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Hive of honey-making activity at Ashford International Hotel

By Tim Collins
Bee keeper Pat Hillman tends to his swarm

Bee keeper Pat Hillman tends to his swarm

There is a real buzz about town now the Ashford International Hotel is keeping bees on its roof.
 
It is hoped the honey the new guests produce could soon find its way onto the hotel’s breakfast tables or be bottled and sold to help charity in the reception area of the Simone Weil Avenue venue.
 
Two hives with 20,000 bees each were settled into their new home last Wednesday.
 
Marc Taylor, the hotel’s operations manager, said: “When we had a local beekeeper remove a swarm of bees in our courtyard, he told us about how we could keep bees on the roof.
“We are trying to be as green as possible and thought it would be a lovely idea to keep bees.
 
“We are also passionate about serving local produce in our restaurant, and you can’t get more local than honey from the roof.
 
“In the future we also hope to sell the honey in jars in reception, and give the proceeds to our nominated charity, Demelza House.”
 
How the QHotels honey might look...

How the QHotels honey might look...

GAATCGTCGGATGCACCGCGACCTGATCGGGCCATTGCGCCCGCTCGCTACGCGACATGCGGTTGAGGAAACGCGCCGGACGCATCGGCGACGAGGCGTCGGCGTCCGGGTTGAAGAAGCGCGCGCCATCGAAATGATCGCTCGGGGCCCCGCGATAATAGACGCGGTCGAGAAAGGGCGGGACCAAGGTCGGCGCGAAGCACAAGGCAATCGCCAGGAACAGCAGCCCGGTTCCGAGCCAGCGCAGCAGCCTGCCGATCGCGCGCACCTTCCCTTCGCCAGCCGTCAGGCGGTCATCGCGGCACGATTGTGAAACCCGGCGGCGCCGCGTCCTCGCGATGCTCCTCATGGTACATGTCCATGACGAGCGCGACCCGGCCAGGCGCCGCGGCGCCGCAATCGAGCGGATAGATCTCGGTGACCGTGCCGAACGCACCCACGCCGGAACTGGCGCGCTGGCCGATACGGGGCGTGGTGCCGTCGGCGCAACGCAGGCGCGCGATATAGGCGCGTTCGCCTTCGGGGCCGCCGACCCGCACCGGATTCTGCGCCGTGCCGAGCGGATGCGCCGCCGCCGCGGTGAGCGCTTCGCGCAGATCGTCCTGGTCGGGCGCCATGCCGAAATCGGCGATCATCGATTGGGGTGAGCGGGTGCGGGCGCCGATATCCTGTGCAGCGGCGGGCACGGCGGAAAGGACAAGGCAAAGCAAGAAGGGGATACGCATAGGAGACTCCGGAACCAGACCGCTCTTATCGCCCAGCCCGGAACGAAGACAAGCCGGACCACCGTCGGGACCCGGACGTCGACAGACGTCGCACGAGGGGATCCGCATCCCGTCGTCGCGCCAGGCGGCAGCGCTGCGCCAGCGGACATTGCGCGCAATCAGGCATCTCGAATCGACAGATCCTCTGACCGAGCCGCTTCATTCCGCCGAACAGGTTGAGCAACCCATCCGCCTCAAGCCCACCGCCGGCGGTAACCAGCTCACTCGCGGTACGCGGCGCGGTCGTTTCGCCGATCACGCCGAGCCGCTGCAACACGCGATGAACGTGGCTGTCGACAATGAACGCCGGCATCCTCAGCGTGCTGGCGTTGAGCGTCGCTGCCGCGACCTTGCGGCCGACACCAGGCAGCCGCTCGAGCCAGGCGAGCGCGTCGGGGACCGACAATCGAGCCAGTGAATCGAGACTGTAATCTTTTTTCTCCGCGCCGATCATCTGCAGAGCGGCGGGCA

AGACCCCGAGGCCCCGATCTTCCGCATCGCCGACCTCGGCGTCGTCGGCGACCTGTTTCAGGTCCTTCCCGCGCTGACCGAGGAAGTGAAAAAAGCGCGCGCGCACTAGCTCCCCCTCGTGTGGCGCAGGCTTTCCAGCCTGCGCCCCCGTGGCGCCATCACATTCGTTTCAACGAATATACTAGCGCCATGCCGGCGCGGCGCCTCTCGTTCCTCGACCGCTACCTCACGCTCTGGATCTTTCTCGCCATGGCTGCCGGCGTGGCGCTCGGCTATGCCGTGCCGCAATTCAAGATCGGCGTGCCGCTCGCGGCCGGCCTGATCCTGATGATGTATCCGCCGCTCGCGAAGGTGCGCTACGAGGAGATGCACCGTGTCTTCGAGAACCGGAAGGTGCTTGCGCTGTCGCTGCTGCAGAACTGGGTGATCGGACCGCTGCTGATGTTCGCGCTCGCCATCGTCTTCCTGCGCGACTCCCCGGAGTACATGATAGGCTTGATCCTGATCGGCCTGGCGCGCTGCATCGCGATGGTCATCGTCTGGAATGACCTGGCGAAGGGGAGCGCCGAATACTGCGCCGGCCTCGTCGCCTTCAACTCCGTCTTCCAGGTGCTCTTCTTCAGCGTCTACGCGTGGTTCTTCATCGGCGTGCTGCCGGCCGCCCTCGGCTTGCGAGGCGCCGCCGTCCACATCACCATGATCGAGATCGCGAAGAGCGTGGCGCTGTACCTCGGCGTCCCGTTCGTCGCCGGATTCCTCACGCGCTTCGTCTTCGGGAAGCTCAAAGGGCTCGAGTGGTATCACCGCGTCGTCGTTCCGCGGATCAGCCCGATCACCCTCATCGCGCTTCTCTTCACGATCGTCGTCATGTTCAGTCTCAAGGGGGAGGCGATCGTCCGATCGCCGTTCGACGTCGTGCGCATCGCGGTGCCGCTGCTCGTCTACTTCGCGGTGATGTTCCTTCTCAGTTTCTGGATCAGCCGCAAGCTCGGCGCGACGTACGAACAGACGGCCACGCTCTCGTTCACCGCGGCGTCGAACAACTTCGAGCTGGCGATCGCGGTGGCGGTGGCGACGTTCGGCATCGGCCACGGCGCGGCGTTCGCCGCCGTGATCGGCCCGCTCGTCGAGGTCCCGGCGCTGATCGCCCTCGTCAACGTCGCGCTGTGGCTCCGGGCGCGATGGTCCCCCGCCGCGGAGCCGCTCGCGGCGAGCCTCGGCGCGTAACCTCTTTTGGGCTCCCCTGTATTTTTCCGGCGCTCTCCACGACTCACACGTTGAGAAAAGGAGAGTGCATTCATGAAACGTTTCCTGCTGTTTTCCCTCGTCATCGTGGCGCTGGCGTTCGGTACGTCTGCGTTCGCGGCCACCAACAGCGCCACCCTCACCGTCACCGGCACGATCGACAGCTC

Flat roofs are perfect places to keep bees as they are up high and are undisturbed.
 
Rooftop hives are becoming more and more popular, with several large hotels in London now housing hives to produce their own honey.
 
The beekeeper, Pat Hillman, who owns Ark Birds and Bees in Charing, said: “We’re hoping the bees will settle in well up there. Our one worry is whether they will find enough plants to pollinate, with them being in a more urban space.
 
“In the summer, weather permitting, they may even populate as many as 50,000 bees in each hive.”
 
The bee population in the UK has been declining rapidly for years.
 
Last year’s wet summer, followed by a long and harsh winter, has prevented many flowers from blooming, leaving bees with less to feed off – placing the bee population further under threat.
 
Honey bees have also suffered from so-called colony collapse disorder – a phenomenon in
which worker bees from a beehive or European honey bee colony abruptly disappear.
 
There have also been major concerns that increasing use of pesticides and other diseases have led to serious declines in the honey bee population.
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